Halim, T., Wahid, R. and Halim, S. (2021), "EFL students' attitudes toward corrective feedback: a study conducted at undergraduate level", Saudi Journal of Language Studies, Vol. 1 No. 1, pp. 40-49. https://doi.org/10.1108/SJLS-03-2021-0004

Publisher

:

Emerald Publishing Limited

Copyright © 2021, Tanzina Halim, Rizwana Wahid and Shanjida Halim

License

Published in Saudi Journal of Language Studies. Published by Emerald Publishing Limited. This article is published under the Creative Commons Attribution (CC BY 4.0) licence. Anyone may reproduce, distribute, translate and create derivative works of this article (for both commercial and non-commercial purposes), subject to full attribution to the original publication and authors. The full terms of this licence may be seen at http://creativecommons.org/licences/by/4.0/legalcode


Introduction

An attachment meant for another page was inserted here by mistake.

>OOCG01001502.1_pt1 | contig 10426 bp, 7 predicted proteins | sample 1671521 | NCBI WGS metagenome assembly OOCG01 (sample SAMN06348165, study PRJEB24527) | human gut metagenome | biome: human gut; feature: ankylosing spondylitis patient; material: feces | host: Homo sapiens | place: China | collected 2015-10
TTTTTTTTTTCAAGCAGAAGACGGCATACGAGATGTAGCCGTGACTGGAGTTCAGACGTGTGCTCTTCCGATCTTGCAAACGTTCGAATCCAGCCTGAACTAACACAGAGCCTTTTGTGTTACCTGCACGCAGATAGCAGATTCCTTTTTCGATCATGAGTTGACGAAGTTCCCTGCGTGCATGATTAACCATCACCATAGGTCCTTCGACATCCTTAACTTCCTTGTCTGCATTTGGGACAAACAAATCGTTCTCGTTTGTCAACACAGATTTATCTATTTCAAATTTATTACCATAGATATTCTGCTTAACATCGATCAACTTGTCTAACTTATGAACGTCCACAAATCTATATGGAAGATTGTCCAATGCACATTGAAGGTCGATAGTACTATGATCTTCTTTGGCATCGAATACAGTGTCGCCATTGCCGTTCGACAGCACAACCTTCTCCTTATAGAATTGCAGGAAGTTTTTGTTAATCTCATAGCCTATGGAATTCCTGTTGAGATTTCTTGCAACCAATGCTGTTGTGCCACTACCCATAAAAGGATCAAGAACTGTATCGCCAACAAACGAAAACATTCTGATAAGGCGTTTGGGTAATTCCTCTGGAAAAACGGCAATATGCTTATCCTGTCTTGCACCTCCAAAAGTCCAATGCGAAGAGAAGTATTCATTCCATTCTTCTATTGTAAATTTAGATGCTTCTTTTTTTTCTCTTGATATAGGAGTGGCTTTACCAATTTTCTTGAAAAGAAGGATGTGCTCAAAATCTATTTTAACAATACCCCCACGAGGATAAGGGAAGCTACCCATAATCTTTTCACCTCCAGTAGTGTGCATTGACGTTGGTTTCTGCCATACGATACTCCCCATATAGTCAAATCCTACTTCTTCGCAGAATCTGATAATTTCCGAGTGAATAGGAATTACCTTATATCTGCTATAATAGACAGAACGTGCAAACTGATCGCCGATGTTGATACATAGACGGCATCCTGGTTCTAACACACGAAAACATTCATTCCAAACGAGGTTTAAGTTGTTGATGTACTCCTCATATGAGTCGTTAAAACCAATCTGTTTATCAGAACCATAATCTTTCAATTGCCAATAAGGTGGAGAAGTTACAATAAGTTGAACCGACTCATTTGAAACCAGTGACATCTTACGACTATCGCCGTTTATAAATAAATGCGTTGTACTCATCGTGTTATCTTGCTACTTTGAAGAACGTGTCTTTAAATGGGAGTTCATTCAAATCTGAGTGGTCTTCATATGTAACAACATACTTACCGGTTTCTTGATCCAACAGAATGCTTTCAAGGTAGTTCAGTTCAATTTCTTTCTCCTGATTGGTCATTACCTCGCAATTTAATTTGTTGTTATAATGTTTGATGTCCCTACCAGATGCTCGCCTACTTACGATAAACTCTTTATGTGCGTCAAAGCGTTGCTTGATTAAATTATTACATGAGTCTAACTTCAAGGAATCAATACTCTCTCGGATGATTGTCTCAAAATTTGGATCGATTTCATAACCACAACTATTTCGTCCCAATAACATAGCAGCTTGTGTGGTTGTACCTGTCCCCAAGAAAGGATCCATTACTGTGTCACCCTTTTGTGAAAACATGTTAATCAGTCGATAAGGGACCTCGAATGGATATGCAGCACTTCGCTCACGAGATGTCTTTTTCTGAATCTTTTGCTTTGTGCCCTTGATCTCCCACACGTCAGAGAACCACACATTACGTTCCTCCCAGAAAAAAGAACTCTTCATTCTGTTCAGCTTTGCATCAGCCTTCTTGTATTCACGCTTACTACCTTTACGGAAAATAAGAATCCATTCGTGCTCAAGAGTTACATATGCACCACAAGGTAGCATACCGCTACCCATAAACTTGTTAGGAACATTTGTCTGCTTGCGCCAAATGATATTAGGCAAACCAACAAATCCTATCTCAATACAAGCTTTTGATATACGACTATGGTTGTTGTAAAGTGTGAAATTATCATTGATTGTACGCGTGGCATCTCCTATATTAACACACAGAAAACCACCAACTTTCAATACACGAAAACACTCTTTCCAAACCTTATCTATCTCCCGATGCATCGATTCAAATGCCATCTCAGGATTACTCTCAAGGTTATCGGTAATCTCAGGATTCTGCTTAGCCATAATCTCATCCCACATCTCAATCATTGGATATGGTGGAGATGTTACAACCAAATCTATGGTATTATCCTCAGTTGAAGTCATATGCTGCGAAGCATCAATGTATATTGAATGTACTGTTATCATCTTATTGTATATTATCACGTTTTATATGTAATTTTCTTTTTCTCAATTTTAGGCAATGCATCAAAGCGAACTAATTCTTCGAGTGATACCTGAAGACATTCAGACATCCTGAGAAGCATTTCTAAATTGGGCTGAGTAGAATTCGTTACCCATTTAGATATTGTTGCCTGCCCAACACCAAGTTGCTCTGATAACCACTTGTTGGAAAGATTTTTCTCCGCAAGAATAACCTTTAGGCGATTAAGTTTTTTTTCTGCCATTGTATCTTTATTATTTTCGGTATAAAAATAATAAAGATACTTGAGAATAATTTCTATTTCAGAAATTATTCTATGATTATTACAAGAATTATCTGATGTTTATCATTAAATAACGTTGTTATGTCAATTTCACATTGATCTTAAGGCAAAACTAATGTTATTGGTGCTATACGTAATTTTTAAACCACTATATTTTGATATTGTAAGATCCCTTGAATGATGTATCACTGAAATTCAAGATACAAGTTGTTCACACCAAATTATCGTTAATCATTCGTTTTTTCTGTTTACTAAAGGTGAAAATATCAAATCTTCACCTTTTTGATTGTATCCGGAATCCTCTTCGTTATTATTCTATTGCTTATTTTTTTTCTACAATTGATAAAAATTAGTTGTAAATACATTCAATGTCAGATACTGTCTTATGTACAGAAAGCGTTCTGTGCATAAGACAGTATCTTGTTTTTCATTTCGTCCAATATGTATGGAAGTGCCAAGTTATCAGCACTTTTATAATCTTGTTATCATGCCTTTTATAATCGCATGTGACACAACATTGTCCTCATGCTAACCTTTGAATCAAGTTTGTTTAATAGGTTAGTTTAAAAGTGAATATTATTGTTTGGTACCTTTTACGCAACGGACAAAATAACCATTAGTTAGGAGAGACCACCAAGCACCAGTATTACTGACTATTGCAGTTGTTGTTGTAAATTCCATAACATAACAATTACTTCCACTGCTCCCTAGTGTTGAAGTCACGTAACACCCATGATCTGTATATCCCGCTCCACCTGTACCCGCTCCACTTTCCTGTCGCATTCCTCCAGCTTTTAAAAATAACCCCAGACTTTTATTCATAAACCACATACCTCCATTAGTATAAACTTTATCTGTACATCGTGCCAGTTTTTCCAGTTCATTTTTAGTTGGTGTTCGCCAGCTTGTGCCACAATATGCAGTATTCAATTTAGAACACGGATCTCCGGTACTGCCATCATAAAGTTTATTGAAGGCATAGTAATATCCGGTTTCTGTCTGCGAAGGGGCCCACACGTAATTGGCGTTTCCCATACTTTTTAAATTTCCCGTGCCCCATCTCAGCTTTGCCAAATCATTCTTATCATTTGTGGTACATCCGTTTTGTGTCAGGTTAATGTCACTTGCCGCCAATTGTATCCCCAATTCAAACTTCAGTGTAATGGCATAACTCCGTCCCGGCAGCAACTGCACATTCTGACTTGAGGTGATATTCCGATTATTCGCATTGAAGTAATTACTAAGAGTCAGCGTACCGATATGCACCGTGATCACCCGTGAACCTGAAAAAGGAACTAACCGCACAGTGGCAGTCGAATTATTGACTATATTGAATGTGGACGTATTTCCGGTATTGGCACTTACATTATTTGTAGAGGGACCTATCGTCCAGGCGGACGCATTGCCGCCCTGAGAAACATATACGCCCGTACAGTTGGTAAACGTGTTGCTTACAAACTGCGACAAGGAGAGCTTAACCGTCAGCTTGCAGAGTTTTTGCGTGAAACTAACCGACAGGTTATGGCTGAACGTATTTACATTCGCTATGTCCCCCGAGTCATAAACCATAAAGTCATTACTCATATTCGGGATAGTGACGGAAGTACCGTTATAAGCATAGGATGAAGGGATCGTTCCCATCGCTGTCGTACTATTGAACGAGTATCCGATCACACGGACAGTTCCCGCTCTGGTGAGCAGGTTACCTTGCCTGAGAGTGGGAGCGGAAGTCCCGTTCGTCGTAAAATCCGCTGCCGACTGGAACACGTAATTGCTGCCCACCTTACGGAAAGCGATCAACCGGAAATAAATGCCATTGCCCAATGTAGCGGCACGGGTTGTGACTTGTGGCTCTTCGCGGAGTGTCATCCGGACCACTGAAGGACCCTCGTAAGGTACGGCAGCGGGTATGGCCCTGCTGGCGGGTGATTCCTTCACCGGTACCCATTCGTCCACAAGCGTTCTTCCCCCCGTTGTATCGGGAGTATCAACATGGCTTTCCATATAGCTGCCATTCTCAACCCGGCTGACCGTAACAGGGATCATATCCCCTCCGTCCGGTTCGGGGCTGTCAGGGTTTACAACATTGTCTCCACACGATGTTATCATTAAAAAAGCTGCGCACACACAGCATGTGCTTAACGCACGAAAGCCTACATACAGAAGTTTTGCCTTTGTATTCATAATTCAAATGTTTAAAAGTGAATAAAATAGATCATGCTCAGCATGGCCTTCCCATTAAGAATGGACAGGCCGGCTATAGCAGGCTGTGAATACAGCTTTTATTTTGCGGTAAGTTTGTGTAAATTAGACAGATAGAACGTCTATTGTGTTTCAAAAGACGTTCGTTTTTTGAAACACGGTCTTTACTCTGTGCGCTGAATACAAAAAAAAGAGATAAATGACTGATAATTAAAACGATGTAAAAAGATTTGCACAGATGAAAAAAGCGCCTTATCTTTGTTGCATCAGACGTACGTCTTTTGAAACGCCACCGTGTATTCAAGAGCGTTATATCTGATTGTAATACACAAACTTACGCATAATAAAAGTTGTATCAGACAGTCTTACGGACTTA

The notion of corrective feedback is not a new phenomenon. For decades, it has been an essential means adopted by teachers to treat learners' errors in a second language classroom. In simple words, corrective feedback refers to teacher and peer responses to learners' erroneous second language (L2) production. According to Ellis (2009) and Li (2010), corrective feedback (CF) refers to the responses from teachers to a learner's non-target like the second language (L2) output. For decades, there have been controversies about the potential of CF in language acquisition and learning. As a result, practitioners are in a dilemma whether, when, and how they can include CF in classroom instruction. Further, Ellis (2010) focused on self-correction, adding simple language can be a solution to avoid erroneous output. Feedback can be positive or negative. Positive feedback means that a learner's response to activity is correct, and it is essential because it gives affective support to the learner and motivates the learner to continue learning. On the other hand, negative feedback means that the learner's response to an activity is not correct. Some SLA theorists believe that CF is harmful to L2 acquisition and should be completely ruled out, while others think of CF as essential for L2 development. Both SLA researchers and language teachers have often disagreed about whether to correct errors, what errors to correct, how to correct them, and when to correct them. Lantolf (2000) and Lantolf and Thorne (2007) believe that CF should be provided only when it is necessary and tailored to the needs of individual learners. Vann et al. (1984) found that some teachers viewed all errors as equally serious – “an error is an error.” Furthermore, there are different strategies to correct errors. According to Lyster and Ranta (1997) and Ellis (2009), they can be divided into two types: implicit and explicit CF strategies. The former refers to recast (incorporating correct linguistic content), repetition (repeating the wrong expression with stress), clarification request (asking to clarify if something is not clear or understood), whereas, the latter refers to explicit correction (correcting the errors directly), metalinguistic explanation (making a metalinguistic comment), elicitation (repeating the correct part with rising intonation with an indication to complete the incorrect one) and paralinguistic signal (indicating an error through a gesture or facial expression). The corrector/teacher applies them according to the context and needs of learners.